It was the husband.
The recognition came to Falk all at once, followed by a jolt as he realized the little girl now smashing a fistful of dried fruit toward her mouth must be Zoe Gillespie, who up until this moment had remained frozen in his mind at six weeks old.
The man nodded at Falk and as his daughter swallowed her last mouthful, he hoisted her up and carried her to their car. He seemed to sense he’d been recognized, and his body language didn’t invite questions or conversation. Fair enough, really, Falk thought. The bloke would have had plenty of questions thrown his way at the time. The husbands always did.
“You’re here for the christening.” The man spoke suddenly, catching Falk by surprise. He’d stopped between the two cars and looked a little relieved, like he’d worked something out. “Is that right? For the Racos’ son?”
Kim Gillespie had been part of the extended Raco family for close to twenty-five years, Falk knew. Since that long-ago autumn afternoon when she’d first ridden her bike past the Racos’ house, teenage ponytail swinging, until the night last year when she’d disappeared under the bright festival lights. The christening had been immediately canceled after Kim went missing. It had taken the Raco family a full twelve months to reschedule.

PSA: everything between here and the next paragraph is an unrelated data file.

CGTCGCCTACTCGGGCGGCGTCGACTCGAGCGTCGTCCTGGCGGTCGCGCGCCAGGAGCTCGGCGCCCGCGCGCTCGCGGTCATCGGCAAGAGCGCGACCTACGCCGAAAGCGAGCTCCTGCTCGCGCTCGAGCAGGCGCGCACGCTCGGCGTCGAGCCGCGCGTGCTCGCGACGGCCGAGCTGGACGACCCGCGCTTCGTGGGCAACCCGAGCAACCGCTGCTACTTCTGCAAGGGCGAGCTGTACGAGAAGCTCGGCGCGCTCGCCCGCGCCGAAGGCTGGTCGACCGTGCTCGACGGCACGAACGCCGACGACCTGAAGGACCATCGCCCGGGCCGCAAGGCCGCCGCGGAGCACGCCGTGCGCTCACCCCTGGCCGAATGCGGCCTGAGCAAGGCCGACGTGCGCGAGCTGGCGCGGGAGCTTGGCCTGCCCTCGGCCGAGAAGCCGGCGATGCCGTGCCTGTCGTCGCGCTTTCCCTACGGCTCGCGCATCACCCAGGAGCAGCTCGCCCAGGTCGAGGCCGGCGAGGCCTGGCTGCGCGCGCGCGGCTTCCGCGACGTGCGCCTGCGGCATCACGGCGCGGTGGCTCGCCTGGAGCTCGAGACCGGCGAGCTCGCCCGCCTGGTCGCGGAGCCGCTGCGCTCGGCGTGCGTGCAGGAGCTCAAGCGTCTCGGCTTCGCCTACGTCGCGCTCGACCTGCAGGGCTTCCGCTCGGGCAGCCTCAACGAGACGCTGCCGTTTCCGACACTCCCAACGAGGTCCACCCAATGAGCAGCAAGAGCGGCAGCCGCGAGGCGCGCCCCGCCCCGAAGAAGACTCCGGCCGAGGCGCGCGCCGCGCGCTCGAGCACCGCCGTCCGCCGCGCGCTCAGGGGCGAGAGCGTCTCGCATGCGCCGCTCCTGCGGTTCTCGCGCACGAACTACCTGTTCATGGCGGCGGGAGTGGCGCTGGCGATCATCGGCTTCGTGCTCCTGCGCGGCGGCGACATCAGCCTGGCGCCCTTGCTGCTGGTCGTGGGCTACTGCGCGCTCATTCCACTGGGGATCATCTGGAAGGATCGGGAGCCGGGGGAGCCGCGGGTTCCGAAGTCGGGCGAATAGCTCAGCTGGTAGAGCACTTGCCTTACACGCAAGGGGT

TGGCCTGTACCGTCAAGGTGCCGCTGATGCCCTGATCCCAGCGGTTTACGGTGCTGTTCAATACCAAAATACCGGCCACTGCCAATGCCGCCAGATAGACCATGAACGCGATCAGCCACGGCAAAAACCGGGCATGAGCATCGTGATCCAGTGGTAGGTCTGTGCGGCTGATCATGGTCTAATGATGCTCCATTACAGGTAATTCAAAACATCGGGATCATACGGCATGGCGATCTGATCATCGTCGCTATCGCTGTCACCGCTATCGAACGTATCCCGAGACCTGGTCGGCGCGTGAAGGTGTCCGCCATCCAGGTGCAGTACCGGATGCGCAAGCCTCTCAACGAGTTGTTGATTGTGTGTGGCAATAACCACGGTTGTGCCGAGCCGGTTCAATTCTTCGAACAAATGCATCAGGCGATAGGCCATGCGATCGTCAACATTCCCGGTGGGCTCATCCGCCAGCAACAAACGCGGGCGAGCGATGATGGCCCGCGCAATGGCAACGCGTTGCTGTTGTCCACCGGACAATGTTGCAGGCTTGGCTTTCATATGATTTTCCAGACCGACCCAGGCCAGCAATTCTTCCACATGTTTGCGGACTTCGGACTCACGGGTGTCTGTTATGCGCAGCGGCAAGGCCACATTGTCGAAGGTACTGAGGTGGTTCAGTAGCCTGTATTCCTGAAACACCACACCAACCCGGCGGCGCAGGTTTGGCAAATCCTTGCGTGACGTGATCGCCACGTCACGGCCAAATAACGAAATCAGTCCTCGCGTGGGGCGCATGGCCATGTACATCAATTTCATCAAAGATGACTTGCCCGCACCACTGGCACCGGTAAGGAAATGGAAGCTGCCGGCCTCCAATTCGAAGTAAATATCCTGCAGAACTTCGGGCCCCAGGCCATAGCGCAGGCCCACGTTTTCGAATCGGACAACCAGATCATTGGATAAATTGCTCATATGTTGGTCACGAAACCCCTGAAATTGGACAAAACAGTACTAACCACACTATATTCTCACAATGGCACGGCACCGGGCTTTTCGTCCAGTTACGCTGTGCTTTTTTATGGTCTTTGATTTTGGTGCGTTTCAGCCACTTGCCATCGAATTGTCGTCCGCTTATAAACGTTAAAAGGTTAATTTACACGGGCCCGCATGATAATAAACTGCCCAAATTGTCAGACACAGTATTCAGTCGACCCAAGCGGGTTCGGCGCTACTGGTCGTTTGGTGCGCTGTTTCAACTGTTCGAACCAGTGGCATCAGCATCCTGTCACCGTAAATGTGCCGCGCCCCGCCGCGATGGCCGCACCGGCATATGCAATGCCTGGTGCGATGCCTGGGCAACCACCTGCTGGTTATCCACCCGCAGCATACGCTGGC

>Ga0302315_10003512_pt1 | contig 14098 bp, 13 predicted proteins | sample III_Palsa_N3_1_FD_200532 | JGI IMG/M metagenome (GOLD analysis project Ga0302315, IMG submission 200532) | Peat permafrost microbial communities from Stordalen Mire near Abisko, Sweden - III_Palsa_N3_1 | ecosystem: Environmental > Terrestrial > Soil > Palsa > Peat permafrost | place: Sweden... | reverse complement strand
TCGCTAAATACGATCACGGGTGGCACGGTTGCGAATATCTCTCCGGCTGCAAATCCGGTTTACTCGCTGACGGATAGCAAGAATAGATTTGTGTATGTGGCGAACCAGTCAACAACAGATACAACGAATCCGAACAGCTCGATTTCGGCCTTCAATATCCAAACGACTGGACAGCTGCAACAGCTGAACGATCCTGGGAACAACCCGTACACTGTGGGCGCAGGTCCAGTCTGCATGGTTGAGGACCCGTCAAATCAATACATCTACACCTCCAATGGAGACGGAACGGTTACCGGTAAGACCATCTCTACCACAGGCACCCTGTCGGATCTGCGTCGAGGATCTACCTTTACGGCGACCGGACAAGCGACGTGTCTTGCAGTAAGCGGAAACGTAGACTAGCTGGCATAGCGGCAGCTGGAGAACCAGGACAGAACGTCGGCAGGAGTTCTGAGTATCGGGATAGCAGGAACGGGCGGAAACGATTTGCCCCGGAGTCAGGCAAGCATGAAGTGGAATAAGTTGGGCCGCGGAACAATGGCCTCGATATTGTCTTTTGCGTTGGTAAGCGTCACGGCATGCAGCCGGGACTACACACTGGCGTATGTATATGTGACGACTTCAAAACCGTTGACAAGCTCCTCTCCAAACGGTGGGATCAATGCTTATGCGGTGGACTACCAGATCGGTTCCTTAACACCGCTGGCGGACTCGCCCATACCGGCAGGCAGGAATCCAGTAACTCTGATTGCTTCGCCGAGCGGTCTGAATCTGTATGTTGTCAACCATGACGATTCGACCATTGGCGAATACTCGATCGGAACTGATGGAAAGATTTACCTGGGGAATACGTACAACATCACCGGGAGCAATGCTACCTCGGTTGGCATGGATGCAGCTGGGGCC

Falk took a step toward Kim’s husband and child and held out his hand. “Aaron Falk.”
“Rohan Gillespie. Did we meet?”
Rohan was nearly as tall as Falk, and while he would only be forty-two now, he looked to have aged a fair bit over the past year.
“You here for the christening, too?” Falk asked.
“Yeah. Well, no, the appeal, actually.” Rohan looked tired as he fastened his daughter into her car seat. “But we’ll go to the christening as well.”
“When’s the appeal happening?”
“This evening. Festival grounds.”
“Festival opens tonight?”
“Good time to do it.”
“I hope so.” Rohan clicked the seat buckles and patted his daughter’s leg. He turned back to Falk. “I thought you looked familiar when you pulled up. Greg Raco’s mate? You were on the witness list?”
Rohan tilted his head, trying to remember. “Remind me. Near the entrance?”
“The ferris wheel.”
Rohan nodded as he thought back. “Yeah. That’s right.”
Falk was surprised the man remembered him after a year, but only a little. Falk had been a visitor in town, one of hundreds, but still worth following up. Rohan had probably flagged Falk’s presence to officers himself—There was another bloke there, tall, fortysomething, short hair, gray-blond maybe. Friend of the Racos but on his own, kind of hanging around—dredging up whatever information he could hours after the fact.
“You’re police, too, aren’t you?” Rohan tucked the sippy cup in next to Zoe before shutting the car door. “That how you know Greg?”
“Yeah, but we don’t work together. I’m AFP, financial division. He’s with the state police, back in Victoria.”
Copyright © 2022 by Jane Harper